Is it weird for an attorney to tell you to move on? Again, we always tell the truth, even if we know it’s not what you want to hear.  The bottom line is that if you have been wronged and want to know if you have a case, we are happy to speak with you for free and offer an honest opinion and if needed, recommend a law firm that has a great track record.  Call us for free any time at 312-346-5320.  We cover all of Illinois.

One thing I try to do as an attorney is to remember that non-lawyers shouldn’t be expected to know about the law.  It’s no different than if I went to a doctor or a mechanic. I shouldn’t be expected to know how they do their jobs.

This thought comes up multiple times a week. I will get calls from people wanting to know if their case is civil or criminal.  Those are fairly generic terms, but it comes up so much that I thought it was worth discussing.

A criminal case means that someone has been arrested.  That is the only time you need a criminal defense lawyer with the possible exception of an order of protection case. You may feel that someone has stolen from you or wronged you and it’s possible they need to be arrested. But if you are the victim, you don’t need a criminal lawyer because that’s not what criminal attorneys do.  Criminal lawyers defend people.  State’s Attorneys who are Government employees prosecute cases and represent victims when charges have been brought.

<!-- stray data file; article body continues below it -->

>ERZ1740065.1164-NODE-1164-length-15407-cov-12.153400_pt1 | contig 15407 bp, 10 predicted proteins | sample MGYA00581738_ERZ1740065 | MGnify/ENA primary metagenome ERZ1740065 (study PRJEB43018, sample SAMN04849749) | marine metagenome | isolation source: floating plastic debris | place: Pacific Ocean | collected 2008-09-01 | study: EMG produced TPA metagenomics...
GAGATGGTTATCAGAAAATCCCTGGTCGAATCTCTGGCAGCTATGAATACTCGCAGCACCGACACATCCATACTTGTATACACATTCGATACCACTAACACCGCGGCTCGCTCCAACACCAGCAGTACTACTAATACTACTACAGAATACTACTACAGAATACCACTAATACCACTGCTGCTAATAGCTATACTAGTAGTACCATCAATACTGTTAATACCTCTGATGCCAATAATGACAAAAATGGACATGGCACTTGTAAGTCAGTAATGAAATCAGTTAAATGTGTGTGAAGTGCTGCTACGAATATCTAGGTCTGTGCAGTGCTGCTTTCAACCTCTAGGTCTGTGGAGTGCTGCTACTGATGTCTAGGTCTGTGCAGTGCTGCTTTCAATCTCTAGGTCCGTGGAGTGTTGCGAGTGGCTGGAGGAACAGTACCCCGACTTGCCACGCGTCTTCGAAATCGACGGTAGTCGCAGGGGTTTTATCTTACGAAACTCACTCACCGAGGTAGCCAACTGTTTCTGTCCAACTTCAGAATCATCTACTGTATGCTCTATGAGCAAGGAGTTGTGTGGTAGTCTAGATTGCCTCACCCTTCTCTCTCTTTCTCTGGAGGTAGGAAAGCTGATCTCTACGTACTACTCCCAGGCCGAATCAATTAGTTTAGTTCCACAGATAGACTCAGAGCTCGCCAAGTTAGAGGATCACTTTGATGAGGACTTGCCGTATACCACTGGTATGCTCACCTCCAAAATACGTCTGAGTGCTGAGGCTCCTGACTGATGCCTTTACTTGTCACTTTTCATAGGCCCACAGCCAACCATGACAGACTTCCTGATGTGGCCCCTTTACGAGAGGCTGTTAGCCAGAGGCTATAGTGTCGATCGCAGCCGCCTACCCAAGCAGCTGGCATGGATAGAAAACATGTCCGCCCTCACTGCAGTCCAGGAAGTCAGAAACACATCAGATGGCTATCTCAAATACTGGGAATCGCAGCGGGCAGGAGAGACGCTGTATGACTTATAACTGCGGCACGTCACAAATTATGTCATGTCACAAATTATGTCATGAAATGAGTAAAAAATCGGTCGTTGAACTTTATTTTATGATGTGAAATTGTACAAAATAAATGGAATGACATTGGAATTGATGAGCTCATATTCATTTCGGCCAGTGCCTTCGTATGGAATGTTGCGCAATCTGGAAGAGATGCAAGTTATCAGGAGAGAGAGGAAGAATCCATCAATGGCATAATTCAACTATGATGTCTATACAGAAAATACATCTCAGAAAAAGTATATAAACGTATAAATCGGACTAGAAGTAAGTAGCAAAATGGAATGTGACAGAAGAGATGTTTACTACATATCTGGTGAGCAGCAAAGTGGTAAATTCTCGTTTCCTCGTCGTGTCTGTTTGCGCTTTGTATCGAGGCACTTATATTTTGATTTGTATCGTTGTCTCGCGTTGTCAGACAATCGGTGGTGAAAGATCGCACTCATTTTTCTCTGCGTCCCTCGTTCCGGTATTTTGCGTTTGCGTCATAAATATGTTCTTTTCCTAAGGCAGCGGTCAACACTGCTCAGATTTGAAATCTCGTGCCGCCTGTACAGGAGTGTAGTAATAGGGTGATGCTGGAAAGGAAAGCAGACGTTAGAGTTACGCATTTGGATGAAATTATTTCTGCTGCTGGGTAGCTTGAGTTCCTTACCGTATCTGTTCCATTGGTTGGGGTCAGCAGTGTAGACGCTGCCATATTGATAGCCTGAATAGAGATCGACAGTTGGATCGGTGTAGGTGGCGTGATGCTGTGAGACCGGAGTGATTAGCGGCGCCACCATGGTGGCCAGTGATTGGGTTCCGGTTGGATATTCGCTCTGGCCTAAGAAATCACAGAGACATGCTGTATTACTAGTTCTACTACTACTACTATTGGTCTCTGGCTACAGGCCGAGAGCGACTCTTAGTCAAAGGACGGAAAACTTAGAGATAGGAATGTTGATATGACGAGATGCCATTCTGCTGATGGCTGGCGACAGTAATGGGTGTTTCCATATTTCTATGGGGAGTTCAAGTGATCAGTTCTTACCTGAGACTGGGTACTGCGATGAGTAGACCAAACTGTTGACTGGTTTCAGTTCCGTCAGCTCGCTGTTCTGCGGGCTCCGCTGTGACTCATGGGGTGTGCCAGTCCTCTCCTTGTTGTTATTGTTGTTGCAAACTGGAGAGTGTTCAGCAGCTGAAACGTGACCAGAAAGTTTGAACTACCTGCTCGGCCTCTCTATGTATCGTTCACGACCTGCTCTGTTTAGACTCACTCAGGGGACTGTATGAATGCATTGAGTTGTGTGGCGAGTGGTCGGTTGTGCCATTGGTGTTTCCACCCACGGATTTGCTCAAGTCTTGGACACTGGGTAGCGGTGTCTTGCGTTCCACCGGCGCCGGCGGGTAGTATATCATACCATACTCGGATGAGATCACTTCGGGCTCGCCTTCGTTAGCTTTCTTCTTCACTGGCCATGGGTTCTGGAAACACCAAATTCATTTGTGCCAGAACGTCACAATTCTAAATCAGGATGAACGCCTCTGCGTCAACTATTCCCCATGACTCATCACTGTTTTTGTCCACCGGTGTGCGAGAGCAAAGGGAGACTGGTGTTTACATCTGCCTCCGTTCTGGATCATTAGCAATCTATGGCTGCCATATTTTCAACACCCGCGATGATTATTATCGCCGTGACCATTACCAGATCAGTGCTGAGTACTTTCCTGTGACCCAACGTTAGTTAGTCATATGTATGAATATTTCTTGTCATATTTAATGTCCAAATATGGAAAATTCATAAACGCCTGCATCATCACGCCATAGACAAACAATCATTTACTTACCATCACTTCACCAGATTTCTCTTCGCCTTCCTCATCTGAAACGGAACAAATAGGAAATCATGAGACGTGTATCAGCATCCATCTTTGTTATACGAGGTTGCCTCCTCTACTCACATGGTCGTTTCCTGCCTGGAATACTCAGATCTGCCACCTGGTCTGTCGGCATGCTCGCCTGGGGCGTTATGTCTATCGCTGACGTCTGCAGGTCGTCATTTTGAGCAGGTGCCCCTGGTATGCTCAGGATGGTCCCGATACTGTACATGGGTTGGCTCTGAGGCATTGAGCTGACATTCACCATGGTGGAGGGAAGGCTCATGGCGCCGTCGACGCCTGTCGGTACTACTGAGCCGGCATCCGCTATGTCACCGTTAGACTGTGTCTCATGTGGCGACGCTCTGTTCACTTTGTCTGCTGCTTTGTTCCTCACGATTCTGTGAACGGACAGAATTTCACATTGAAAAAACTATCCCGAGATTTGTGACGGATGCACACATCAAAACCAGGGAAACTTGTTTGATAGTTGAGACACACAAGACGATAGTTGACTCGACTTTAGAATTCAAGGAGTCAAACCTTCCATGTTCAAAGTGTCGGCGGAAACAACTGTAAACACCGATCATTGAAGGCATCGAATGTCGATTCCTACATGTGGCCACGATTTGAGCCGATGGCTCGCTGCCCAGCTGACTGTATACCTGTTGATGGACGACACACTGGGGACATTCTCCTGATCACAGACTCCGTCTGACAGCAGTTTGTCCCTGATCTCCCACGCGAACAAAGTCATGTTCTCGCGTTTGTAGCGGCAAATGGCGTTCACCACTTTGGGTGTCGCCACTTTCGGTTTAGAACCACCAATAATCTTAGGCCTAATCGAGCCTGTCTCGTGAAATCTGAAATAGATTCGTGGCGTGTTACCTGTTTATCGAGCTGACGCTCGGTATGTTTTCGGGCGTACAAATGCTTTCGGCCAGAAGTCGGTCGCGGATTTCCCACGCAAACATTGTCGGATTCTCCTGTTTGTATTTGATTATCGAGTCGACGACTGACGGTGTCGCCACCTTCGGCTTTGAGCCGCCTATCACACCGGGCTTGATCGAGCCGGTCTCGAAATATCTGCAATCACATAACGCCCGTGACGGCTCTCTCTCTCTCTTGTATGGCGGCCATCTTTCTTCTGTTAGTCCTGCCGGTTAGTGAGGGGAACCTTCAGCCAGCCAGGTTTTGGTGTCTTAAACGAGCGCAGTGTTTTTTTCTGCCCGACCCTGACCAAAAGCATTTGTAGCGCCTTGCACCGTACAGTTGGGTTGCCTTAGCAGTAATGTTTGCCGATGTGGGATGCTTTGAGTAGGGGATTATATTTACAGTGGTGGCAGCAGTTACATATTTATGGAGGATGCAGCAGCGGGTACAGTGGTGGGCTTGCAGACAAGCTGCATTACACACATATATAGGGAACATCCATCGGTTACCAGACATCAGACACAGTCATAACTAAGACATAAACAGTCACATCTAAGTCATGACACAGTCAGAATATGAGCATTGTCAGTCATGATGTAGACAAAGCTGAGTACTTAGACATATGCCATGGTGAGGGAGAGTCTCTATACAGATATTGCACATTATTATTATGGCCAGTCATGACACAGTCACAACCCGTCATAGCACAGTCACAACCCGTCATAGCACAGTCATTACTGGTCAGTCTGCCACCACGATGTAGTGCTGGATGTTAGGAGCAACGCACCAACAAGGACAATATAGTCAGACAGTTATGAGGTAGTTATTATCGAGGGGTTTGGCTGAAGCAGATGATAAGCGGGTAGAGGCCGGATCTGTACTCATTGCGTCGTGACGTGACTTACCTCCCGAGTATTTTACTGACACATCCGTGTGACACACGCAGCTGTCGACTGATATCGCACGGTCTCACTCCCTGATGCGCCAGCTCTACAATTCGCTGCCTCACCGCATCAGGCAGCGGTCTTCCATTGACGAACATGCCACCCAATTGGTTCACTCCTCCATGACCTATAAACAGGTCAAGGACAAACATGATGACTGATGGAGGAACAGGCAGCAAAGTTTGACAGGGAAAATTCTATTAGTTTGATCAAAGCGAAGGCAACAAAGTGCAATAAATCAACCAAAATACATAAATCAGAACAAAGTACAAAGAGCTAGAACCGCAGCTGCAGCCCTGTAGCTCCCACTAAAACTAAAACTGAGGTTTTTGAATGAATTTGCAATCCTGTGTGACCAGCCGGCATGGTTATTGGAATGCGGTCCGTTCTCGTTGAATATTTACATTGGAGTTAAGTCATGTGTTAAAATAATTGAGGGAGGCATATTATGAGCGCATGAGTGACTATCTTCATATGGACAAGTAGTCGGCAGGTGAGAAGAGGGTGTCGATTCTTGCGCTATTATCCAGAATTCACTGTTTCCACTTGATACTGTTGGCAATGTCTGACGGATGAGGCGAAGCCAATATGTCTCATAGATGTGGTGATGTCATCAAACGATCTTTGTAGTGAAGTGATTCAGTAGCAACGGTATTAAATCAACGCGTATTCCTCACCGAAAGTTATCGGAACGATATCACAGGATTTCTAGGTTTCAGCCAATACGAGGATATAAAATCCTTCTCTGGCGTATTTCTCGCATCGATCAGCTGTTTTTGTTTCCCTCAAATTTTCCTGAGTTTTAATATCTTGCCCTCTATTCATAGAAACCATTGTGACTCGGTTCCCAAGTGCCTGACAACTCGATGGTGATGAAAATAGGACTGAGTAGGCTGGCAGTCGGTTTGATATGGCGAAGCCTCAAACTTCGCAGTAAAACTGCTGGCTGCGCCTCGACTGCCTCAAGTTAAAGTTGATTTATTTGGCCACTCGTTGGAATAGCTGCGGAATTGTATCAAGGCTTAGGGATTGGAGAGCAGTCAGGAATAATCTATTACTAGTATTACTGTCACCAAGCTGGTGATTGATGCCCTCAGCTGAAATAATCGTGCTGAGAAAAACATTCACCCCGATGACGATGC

Every other case would be considered a civil claim.  Looking for a civil attorney for the most part means you are looking for every non-criminal attorney.  Medical malpractice is civil. Suing your contractor because they didn’t finish a project is civil.  Filing a case against the person who punched you in the face would be civil. Car accidents are handled by civil litigation attorneys.  Class actions, consumer fraud, real estate litigation, etc all are too.

So looking for a civil lawyer, in general, isn’t really looking for what you need. It’s like searching for a doctor without listing a specialty of what you are really going through and what results you are looking for.

Again, this is not the type of thing we would expect you to know.  And for some cases, it’s hard to even know what type of lawyer you should be looking for or who has experience with your issue.  That’s partly why we exist.  If you want to talk to an Illinois attorney for free you can call us any time or fill out our contact form and we will call you.

As attorneys, a mistake we can make is to assume that the general public knows something that to us is basic knowledge.